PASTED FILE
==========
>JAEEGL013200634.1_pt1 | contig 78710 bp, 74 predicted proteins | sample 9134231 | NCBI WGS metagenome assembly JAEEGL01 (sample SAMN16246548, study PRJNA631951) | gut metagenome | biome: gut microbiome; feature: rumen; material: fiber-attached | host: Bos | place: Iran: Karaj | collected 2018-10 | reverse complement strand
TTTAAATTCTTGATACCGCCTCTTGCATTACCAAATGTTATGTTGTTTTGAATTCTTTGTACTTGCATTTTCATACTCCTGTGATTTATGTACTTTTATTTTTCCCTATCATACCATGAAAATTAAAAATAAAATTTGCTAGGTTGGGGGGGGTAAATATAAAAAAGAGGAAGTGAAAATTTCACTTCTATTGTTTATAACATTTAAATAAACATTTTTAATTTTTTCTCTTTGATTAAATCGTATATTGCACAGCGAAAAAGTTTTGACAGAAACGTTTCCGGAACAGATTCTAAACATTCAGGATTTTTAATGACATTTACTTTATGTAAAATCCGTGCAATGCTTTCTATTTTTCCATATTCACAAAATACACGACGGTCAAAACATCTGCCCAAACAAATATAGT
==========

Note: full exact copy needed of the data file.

>JAEEGL013200634.1_pt1 | contig 78710 bp, 74 predicted proteins | sample 9134231 | NCBI WGS metagenome assembly JAEEGL01 (sample SAMN16246548, study PRJNA631951) | gut metagenome | biome: gut microbiome; feature: rumen; material: fiber-attached | host: Bos | place: Iran: Karaj | collected 2018-10 | reverse complement strand
TTTAAATTCTTGATACCGCCTCTTGCATTACCAAATGTTATGTTGTTTTGAATTCTTTGTACTTGCATTTTCATACTCCTGTGATTTATGTACTTTTATTTTTCCCTATCATACCATGAAAATTAAAAATAAAATTTGCTAGGTTGGGGGGGGTAAATATAAAAAAGAGGAAGTGAAAATTTCACTTCTATTGTTTATAACATTTAAATAAACATTTTTAATTTTTTCTCTTTGATTAAATCGTATATTGCACAGCGAAAAAGTTTTGACAGAAACGTTTCCGGAACAGATTCTAAACATTCAGGATTTTTAATGACATTTACTTTATGTAAAATCCGTGCAATGCTTTCTATTTTTCCATATTCACAAAATACACGACGGTCAAAACATCTGCCCAAACAAATATAGT